HARO Response to Temple University Article on Student Journalists

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Help A Reporter Out was founded on the principle that we could easily connect journalists with sources all around the globe, for all media outlets.

In the beginning, we accepted all forms of media, from anyone claiming to be a reporter. As we got bigger, we had to start implementing certain rules and guidelines as to which forms of media were allowed to use the site to search for sources.

Sometime in late 2008, word got out to several college and university journalism departments about HARO. Professors started telling their students to use HARO to find sources for their college writing assignments. Unfortunately, many of the students didn’t tell us that they were writing not for publication, but rather, simply for a class assignment.

Now Imagine you’re the CEO of a company who is told by your PR agency that a freelancer wants to interview you. You take time out of your day to prep, and prepare notes. Finally, the call comes in, and you discover that you’re the subject of a Journalism 201 paper for Joe Sophomore. Needless to say, this doesn’t sit well with you. More importantly, it undermines the credibility of HARO.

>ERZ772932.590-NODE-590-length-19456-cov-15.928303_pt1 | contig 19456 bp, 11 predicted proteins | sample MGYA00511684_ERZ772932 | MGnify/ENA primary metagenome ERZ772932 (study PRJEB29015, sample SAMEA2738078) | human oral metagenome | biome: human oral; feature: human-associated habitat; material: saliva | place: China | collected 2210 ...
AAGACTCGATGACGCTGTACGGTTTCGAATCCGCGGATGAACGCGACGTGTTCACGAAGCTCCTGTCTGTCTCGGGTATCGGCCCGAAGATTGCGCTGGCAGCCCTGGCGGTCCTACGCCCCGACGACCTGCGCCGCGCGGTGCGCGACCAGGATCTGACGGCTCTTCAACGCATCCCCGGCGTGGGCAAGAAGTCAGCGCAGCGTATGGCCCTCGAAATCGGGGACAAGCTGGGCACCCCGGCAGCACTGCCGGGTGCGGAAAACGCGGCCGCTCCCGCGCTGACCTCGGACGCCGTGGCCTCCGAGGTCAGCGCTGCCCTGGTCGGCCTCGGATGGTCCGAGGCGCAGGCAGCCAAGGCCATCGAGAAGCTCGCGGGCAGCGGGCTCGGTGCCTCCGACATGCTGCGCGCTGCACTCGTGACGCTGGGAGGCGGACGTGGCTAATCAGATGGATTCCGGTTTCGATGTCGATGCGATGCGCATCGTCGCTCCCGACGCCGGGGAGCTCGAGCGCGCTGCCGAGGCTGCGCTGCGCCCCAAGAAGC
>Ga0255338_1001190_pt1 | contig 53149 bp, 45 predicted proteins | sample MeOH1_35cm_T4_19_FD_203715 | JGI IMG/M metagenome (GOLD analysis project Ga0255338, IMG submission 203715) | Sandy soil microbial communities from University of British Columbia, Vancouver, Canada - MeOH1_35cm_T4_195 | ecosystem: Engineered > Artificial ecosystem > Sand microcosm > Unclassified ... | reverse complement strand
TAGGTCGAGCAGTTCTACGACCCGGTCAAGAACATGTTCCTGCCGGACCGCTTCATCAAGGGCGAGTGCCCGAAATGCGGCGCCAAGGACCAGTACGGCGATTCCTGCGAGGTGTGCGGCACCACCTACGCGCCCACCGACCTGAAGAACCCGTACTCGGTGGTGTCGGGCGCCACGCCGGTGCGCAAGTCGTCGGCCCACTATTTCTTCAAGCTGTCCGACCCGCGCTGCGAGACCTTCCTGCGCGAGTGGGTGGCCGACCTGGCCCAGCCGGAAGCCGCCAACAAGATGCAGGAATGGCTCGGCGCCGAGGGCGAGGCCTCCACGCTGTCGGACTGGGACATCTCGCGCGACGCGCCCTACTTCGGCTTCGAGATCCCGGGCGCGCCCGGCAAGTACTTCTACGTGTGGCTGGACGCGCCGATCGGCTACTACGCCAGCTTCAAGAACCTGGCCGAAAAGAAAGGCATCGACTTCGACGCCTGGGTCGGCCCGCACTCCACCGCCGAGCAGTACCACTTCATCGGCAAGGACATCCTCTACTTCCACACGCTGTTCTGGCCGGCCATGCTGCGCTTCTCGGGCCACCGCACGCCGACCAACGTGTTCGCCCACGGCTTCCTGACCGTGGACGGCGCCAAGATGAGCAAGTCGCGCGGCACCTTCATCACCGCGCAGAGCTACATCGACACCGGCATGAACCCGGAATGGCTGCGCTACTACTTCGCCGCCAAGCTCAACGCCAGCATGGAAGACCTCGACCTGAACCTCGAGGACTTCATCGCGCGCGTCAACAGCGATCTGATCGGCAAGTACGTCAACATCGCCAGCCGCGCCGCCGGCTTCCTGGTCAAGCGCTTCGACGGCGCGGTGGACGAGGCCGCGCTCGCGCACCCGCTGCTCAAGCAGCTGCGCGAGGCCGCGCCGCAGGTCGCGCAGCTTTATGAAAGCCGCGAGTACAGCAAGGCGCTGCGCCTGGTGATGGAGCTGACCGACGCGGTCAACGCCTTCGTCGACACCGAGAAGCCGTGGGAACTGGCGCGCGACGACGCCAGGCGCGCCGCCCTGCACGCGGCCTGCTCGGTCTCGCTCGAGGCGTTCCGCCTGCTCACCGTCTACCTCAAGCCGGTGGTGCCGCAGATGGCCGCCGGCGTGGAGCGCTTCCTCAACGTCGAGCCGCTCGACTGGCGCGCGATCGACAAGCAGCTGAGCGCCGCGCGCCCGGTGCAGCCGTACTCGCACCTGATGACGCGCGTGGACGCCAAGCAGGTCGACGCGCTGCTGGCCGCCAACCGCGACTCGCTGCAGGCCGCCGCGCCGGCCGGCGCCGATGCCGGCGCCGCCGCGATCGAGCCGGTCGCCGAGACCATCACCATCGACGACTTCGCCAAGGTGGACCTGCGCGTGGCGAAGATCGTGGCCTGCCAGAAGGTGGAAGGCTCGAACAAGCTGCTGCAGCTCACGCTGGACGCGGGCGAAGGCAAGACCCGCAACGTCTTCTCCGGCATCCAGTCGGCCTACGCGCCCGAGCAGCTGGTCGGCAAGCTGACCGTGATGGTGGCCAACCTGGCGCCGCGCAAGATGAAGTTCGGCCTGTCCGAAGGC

As such, we instituted a ban on students using HARO for school projects. Unfortunately, students would simply revert to calling themselves “Reporters” for their university paper, and when pressed to provide an editor’s contact information or assignment desk email, would usually withdraw the query.

As such, we had no choice but to place a ban on student newspapers. As the old adage goes, “one bad apple ruins the bunch.”

We’re more than willing to identify new and better ways to work with student journalists. I’m a graduate of the journalism program at Boston University, and was a reporter for the Daily Free Press, BU’s student newspaper. I got my start on a college paper, just like almost every journalist currently working today. Believe me, having to prevent student journalists from using HARO is not a position in which we enjoy being. We look forward to your comments on how we can better differentiate between working student journalists, and students looking to abuse HARO for a class paper.

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